Photo via Paxabay

By Nathan M. Greenfield

While I am thankful that WhatsApp allows me to virtually pass over the sealed Canadian/U.S. border and, thus, bridge the distance between my home in Ottawa and the retirement home on Staten Island, New York, where my 91-year-old mother lives, it is not an unalloyed blessing. As the one responsible for her care, seeing how she is faring in this time of COVID is necessary. As her only surviving child, watching her decline in real time is hard, very hard.

Strokes have left her mouth into a misshapen simulacrum of the one that for decades led classrooms of fifth graders and school assemblies in Brooklyn. The voice that delighted in telling and retelling family stories now chokes out bits of words and names. More and more frequently she confuses me with my father (who died last April), my late older brother, one of her departed brothers, or her uncles who died in the 1960s.

Even worse are those times when I wonder, “What if there is enough left of the mind that loved to read for her to realize that she knows she has mistaken me — and can’t correct herself?” These are moment of gothic horror.

Her eyes remain the light green indicated on her expired passport. But rarely do they show the light that shone when she took me to the ballet at Lincoln Center and Broadway shows. The eyes that watched over me and my long-gone childhood friend, Daniel, on the beaches of New York and which welcomed my junior high school friend, Jozef, into the orbit of the family seem never to have existed. The twinkle so obvious in museums, and when the four of us toured Mexico, London, Amsterdam and Italy, is but a memory of mine.

When my Mother cannot hear me, her wonderful aide, Chano, tells her what I’ve said. Because of the way Mom holds the phone, as Chano says, “He’s asking ‘did you enjoy going outside today’” or “Did you get the package of books he sent you?” I see Mom looking up toward her left at Chano, who is off camera. For several months, I likened Mom’s expression of absolute trust in Chano, upon whom so much depends, to one I see in a picture of my daughter, Pascale, and her son, Ezra, taken about eight weeks after he was born in August 2019. My grandson is in a snuggly. She’s looking down at him and he up, taking in his mother’s smiling face. His eyes show absolute faith that Pascale will take care of him.

Later, I realized that even though my mother’s and my grandson’s eyes bespeak trust, they could not be more different. In a picture taken when Ezra is about seven months old, he is on his back on the couch. From behind his head, he hears his father and, now able to command his neck, he cranes his head toward the right and looks up in the direction of Tyson’s voice. The smile the camera caught just after it spread across Ezra’s face is matched by his eyes. Open wide like saucers, they telegraph the joy he is already feeling, and will fully feel when, in but a moment, he sees his father.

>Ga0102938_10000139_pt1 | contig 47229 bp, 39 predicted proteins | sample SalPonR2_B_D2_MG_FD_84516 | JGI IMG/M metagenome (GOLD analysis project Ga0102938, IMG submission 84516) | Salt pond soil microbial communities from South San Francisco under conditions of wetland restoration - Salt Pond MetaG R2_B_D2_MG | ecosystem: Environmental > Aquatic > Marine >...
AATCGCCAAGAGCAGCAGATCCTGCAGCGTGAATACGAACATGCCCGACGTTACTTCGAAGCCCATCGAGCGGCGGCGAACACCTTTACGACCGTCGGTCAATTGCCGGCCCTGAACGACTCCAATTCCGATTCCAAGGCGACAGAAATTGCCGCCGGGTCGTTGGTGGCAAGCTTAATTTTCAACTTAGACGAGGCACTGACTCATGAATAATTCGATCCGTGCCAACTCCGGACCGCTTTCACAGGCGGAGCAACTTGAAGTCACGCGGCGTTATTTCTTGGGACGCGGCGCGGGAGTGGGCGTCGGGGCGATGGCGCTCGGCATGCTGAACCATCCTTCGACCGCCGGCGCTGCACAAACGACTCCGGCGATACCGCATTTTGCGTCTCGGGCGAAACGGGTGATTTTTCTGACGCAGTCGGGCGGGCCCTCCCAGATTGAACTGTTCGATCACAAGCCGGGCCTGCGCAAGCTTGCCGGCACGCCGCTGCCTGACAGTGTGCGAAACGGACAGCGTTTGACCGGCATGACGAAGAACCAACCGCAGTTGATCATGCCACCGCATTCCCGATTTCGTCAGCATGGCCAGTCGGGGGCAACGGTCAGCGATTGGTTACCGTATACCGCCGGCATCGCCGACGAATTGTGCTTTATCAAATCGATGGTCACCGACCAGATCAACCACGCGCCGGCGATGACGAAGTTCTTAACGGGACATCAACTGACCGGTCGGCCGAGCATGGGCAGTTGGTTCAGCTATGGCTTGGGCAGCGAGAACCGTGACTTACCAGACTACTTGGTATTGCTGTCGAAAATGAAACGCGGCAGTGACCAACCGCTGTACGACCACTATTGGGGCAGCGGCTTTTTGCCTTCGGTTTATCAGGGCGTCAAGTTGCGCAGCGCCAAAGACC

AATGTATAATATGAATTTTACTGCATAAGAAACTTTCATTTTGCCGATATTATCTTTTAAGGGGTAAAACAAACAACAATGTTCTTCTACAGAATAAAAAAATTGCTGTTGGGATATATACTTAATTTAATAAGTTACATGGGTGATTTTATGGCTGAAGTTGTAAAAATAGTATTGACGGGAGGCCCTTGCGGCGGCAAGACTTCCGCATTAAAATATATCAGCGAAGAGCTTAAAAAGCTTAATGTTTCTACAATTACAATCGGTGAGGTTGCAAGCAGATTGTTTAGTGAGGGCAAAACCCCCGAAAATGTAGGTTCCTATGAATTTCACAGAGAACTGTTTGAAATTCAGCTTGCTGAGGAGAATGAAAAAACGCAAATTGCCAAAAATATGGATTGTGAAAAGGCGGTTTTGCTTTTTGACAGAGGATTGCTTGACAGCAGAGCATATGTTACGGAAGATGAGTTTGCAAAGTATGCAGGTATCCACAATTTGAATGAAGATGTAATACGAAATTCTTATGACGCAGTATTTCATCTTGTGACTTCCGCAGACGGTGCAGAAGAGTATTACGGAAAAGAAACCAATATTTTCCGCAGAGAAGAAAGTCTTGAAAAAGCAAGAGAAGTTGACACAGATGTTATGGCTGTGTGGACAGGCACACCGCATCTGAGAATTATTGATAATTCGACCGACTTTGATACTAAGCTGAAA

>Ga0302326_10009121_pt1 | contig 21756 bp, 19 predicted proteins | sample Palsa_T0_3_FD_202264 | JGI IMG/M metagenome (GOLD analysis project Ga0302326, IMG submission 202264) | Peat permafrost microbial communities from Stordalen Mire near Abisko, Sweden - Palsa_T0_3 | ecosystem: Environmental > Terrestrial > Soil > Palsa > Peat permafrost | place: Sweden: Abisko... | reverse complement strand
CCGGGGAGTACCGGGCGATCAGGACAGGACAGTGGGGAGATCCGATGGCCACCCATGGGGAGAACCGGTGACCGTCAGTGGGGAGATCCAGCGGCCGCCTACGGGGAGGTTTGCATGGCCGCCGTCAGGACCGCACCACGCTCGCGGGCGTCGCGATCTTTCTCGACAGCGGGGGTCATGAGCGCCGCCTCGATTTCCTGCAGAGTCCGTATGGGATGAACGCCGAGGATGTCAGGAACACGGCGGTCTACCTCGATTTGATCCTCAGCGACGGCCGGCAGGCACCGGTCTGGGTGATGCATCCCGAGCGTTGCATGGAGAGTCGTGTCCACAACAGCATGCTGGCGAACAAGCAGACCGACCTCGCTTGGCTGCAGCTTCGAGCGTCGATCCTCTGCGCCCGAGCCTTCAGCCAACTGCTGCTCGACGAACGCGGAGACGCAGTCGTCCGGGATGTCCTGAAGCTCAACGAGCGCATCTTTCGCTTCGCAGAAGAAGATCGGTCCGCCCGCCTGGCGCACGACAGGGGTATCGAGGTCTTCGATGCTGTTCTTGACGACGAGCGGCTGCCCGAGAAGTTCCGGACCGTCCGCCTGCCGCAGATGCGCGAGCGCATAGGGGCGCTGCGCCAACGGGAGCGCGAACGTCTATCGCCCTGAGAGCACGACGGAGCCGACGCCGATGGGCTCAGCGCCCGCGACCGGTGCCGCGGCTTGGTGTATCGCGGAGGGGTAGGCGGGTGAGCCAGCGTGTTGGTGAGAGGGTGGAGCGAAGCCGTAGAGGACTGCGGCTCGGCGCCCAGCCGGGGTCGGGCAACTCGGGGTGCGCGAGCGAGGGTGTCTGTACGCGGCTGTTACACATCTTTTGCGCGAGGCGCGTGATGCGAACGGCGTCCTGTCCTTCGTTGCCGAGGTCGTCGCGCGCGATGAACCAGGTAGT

It is wistful to think that the expression of unalloyed joy in Ezra’s eyes will be tempered by life. His is a journey but starting with adventures to come. But to look at these pictures or those of Pascale and my son, Nicolas, at the same age is to see what we hear in Louis Armstrong’s gravelly voice when he sings of seeing “trees of green” and “the colors of the rainbow” in “What a Wonderful World.”

The trust I see in my mother’s eyes, her thankfulness for being well cared for is real; indeed, her need makes her thankfulness for Chano all the greater. This expression, which deepens each time she looks up toward Chano in an ever-more beseeching way, marks the distance from the petite woman who happily stood on lines to snag discount Broadway tickets, “a force of nature” Pascale once called her, and the stroke-weakened body in a wheelchair.

Where Ezra’s eyes see a world of wonders, just beyond Chano’s steadying hand, my mother’s see terror, the emotion the woman born in early January 1929 feared for as long as I can remember.

Nathan M. Greenfield is a Brooklyn-born author who taught English at Algonquin College in Ottawa and has written extensively on U.S. and Canadian history.